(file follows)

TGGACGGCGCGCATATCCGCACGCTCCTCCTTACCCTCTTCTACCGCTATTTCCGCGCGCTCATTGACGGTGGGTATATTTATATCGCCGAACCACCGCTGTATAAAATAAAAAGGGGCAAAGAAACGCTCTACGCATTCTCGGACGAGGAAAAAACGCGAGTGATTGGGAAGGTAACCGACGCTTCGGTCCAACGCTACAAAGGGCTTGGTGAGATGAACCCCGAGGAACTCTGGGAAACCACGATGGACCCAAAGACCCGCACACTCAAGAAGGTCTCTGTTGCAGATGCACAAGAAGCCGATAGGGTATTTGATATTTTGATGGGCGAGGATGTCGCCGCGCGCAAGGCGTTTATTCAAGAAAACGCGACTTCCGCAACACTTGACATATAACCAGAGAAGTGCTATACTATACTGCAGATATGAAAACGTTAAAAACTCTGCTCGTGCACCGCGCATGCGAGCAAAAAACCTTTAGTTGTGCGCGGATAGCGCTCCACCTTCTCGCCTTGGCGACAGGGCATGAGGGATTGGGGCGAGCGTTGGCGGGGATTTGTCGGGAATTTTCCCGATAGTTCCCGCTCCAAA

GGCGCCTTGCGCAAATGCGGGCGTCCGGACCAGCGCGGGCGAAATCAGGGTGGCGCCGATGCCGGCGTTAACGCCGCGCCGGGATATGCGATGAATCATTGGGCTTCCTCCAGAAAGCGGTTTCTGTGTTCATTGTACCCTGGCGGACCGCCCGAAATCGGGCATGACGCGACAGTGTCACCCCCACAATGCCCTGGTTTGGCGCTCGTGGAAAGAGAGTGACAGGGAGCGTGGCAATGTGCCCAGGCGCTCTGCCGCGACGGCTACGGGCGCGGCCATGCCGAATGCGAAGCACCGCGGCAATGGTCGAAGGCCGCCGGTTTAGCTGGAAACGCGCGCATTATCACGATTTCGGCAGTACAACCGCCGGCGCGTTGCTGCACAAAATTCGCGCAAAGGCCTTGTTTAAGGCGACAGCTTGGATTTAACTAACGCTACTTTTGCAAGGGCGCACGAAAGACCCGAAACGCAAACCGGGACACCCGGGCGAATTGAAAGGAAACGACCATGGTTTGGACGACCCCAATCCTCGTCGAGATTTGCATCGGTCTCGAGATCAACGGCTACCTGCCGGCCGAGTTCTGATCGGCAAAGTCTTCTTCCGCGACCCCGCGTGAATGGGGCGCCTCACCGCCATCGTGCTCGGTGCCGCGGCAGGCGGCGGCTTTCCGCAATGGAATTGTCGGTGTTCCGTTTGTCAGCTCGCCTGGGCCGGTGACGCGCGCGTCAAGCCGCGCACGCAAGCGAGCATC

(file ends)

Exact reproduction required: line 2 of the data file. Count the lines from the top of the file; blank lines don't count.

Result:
GGCGCCTTGCGCAAATGCGGGCGTCCGGACCAGCGCGGGCGAAATCAGGGTGGCGCCGATGCCGGCGTTAACGCCGCGCCGGGATATGCGATGAATCATTGGGCTTCCTCCAGAAAGCGGTTTCTGTGTTCATTGTACCCTGGCGGACCGCCCGAAATCGGGCATGACGCGACAGTGTCACCCCCACAATGCCCTGGTTTGGCGCTCGTGGAAAGAGAGTGACAGGGAGCGTGGCAATGTGCCCAGGCGCTCTGCCGCGACGGCTACGGGCGCGGCCATGCCGAATGCGAAGCACCGCGGCAATGGTCGAAGGCCGCCGGTTTAGCTGGAAACGCGCGCATTATCACGATTTCGGCAGTACAACCGCCGGCGCGTTGCTGCACAAAATTCGCGCAAAGGCCTTGTTTAAGGCGACAGCTTGGATTTAACTAACGCTACTTTTGCAAGGGCGCACGAAAGACCCGAAACGCAAACCGGGACACCCGGGCGAATTGAAAGGAAACGACCATGGTTTGGACGACCCCAATCCTCGTCGAGATTTGCATCGGTCTCGAGATCAACGGCTACCTGCCGGCCGAGTTCTGATCGGCAAAGTCTTCTTCCGCGACCCCGCGTGAATGGGGCGCCTCACCGCCATCGTGCTCGGTGCCGCGGCAGGCGGCGGCTTTCCGCAATGGAATTGTCGGTGTTCCGTTTGTCAGCTCGCCTGGGCCGGTGACGCGCGCGTCAAGCCGCGCACGCAAGCGAGCATC